More than 43.5 million family caregivers provide unpaid care annually to adults at any given point in time. Health insurance seldom pays for long-term care services and the government provides only limited coverage through Medicare and Medicaid.
Many people are unable to save enough on their own to cover the costs of long-term care. Today, the median cost of a one-year stay in a nursing home is $102,200 for a private room. Home care is less expensive but still costly: a visit by a home health aide can cost $4,385 a month.
This growing problem has caught Congress’ attention. The U.S. House Ways and Means Committee convened a hearing today titled “Caring for Aging Americans.” Among the participants was Kristina Brown, a medical school student at Yale University. In a recent Washington Post column, Brown described the heart-wrenching struggles – emotional, physical and financial – that she and her sister have endured while caring for their mother.
The burden of caregiving falls disproportionately on women and severely impacts their financial security. Women caregivers on average lose more than $300,000 in wages, Social Security benefits and retirement plans over a lifetime because of their time away from work providing care for a family member.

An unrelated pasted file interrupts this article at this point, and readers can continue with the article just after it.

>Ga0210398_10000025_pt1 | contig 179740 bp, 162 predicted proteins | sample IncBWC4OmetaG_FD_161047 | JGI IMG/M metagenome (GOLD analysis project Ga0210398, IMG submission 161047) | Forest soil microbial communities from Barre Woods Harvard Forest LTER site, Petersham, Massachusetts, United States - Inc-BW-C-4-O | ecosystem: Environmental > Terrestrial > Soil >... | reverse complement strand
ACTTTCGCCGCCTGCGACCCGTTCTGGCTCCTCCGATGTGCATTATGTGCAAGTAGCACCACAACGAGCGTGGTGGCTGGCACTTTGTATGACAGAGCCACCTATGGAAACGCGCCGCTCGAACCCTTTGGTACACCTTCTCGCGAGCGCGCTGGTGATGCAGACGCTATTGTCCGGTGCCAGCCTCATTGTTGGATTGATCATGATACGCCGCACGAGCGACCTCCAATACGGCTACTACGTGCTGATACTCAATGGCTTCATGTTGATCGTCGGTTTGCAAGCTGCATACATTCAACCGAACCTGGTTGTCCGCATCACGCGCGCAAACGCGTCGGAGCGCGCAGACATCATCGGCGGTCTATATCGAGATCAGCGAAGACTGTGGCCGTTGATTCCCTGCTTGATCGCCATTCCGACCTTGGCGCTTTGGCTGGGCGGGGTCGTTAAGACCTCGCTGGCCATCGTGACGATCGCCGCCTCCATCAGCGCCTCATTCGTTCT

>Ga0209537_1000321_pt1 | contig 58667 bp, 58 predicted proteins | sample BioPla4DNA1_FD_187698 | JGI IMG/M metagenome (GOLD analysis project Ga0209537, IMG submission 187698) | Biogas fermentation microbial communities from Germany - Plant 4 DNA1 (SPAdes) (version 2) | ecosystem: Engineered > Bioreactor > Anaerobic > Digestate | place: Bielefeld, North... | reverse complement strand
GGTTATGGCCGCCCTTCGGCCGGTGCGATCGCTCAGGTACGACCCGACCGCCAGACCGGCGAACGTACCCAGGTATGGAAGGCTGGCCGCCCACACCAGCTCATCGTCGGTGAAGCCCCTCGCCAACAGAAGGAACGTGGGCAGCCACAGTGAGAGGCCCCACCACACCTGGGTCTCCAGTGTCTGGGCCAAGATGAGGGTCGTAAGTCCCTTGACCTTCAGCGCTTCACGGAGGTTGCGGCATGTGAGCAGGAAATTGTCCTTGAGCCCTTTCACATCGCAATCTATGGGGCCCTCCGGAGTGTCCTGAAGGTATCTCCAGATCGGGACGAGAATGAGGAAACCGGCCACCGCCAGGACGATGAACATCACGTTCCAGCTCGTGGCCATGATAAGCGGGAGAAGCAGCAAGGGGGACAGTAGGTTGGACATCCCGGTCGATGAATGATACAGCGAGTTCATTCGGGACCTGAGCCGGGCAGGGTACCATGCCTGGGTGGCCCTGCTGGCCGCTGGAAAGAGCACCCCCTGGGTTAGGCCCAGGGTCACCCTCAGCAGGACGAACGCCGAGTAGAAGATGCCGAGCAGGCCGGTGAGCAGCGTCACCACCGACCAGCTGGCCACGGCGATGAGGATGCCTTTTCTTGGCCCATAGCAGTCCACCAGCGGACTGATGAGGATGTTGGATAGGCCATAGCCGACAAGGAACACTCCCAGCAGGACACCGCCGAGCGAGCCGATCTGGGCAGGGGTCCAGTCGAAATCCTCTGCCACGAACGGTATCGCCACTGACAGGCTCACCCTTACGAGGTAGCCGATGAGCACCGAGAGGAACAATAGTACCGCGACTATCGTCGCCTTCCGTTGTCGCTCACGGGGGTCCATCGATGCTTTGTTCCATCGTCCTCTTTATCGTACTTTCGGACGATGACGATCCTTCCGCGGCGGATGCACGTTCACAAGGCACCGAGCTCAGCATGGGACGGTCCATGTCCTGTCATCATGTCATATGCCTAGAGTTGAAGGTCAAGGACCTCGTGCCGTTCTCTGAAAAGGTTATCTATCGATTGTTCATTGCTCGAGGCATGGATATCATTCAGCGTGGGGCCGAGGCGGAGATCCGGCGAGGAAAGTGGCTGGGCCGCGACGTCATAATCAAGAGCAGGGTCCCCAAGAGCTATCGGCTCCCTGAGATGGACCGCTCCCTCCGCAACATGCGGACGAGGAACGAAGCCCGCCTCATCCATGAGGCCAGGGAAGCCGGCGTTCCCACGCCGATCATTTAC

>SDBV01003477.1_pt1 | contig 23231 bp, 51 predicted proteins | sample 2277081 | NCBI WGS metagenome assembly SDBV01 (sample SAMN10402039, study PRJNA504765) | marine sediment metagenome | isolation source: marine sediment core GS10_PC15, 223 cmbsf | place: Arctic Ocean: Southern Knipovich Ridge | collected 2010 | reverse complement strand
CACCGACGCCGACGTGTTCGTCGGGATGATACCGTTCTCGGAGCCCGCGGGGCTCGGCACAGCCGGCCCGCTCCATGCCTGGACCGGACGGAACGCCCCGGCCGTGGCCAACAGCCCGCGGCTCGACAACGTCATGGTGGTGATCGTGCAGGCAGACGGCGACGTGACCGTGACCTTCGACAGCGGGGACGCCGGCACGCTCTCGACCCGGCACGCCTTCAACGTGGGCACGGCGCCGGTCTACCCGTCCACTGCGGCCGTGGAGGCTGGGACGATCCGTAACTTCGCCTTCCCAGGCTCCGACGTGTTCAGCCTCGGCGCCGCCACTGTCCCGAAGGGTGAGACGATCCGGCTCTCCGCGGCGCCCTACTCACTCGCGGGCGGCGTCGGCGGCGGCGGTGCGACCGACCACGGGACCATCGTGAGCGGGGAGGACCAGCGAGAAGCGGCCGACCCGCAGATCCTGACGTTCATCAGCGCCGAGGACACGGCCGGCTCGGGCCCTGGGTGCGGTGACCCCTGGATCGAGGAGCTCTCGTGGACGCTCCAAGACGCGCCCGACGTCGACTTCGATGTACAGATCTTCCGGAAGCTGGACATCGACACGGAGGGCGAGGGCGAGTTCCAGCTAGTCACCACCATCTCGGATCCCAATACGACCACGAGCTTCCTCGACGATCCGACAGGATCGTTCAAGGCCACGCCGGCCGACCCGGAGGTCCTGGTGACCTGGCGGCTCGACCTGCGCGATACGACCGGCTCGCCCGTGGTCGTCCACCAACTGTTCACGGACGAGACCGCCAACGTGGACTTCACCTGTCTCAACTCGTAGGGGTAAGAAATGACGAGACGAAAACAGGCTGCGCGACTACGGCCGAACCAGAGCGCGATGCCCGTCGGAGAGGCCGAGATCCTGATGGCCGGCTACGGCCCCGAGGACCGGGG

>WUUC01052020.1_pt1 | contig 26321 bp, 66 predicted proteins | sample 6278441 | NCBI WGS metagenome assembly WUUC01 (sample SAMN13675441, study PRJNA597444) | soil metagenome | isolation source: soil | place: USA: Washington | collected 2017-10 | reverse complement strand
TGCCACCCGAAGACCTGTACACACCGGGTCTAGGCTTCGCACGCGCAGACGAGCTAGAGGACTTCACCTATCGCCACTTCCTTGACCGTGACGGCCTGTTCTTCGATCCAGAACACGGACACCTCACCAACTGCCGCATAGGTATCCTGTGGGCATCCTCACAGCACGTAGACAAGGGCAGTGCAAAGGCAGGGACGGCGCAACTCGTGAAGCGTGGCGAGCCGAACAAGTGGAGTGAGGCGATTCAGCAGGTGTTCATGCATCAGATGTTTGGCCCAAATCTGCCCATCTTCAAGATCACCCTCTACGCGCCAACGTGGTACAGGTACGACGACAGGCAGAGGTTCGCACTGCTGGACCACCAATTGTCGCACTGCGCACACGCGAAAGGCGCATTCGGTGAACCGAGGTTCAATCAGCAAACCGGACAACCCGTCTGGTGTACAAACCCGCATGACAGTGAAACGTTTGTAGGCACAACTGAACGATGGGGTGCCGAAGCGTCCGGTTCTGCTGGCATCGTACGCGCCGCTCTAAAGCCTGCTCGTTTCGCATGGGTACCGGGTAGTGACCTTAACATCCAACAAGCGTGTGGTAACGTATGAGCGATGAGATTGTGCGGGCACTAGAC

The American Council of Life Insurers (ACLI) applauds Ways and Means Chairman Richard Neal and other members of Congress for their leadership on these issues. As lawmakers look for solutions, they should consider ways to encourage more Americans to purchase long-term care insurance (LTCI).
LTCI allows individuals to pay for at-home caregiving services and respite care.
Greater LTCI coverage would ease the burden on unpaid caregivers. But only about one-in-ten households have LTCI.
The Federal Interagency Task Force on Long-Term Care Insurance is considering potential reforms to federal laws and regulations concerning LTCI. In August, ACLI and America’s Health Insurance Plans provided recommendations to the task force on how to expand consumer access to LTCI.
As America’s population ages, the burden on unpaid caregivers will increase. ACLI and its member companies stand ready to help.
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